Stop using ‘rainbow’ maps — it doesn’t do your data justice

The choice of color to represent information in scientific images is a fundamental part of communicating findings. However, a number of color palettes that are widely used to display critical scientific results are not only dangerously misleading, but also unreadable to a proportion of the population.

For decades, scientists have been pushing for a lasting change to remove such palettes from public consumption, but the battle over universal accessibility in science communication rages on.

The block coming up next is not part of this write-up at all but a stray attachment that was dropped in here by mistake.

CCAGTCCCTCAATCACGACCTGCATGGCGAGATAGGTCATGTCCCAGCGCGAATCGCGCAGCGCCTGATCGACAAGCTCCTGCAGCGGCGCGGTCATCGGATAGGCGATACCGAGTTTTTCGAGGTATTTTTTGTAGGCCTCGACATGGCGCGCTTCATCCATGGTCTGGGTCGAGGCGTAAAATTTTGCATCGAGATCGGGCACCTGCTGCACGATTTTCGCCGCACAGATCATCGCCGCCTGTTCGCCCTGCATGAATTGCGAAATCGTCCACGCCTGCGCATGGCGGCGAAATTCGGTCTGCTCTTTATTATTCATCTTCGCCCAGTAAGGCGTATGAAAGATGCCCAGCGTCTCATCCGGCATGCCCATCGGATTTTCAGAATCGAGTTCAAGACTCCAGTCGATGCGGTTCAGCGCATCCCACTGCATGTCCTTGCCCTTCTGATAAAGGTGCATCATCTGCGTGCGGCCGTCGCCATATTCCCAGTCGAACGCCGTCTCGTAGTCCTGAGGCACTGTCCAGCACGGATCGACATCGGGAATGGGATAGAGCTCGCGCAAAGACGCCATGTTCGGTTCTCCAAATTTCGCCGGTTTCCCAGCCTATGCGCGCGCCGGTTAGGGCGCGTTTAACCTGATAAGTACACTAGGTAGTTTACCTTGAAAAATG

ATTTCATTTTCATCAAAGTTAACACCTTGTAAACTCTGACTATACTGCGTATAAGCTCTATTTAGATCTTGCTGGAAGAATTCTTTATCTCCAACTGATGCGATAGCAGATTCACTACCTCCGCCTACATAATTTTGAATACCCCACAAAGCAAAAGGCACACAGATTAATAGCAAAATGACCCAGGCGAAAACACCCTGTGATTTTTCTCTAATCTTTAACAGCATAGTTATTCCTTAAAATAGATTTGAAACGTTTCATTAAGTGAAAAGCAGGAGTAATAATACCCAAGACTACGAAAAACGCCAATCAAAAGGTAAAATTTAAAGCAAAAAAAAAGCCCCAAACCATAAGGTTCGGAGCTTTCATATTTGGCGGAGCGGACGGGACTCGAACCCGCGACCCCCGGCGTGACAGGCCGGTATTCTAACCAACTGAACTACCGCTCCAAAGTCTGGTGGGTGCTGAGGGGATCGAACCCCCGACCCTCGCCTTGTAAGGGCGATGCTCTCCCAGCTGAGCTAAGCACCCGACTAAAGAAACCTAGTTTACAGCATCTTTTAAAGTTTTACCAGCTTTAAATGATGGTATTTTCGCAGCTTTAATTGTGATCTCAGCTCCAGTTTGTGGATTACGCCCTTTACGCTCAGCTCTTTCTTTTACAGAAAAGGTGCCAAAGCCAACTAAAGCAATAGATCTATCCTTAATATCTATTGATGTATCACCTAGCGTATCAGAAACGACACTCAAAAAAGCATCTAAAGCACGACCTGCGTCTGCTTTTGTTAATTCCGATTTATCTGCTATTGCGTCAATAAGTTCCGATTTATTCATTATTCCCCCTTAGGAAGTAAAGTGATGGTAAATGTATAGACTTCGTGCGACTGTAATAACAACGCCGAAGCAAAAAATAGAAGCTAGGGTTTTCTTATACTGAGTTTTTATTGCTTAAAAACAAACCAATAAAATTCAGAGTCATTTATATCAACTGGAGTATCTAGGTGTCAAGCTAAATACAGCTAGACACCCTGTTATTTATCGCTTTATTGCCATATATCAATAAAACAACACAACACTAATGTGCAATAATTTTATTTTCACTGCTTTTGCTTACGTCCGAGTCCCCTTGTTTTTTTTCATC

A color map is a palette of multiple different colors that assign values to regions on a plot. An example of a misleading color map is rainbow, which generally starts with blue for low values, then passing through cyan, green, yellow, orange, and finally red for high values. This color combination is neither diverging, which would allow us to visually perceive a central value, nor sequential, which would make organizing values from low to high intuitive.

Color brings life to data

Using color bar graphs can allow scientists to transform their collected data into something meaningful to be shared widely. This could be the first direct impression of a black hole, the mapping of votes cast in political elections, the planning of an expensive rover route on Martian topography, the essential communication of climate change or the critical diagnosis of heart disease.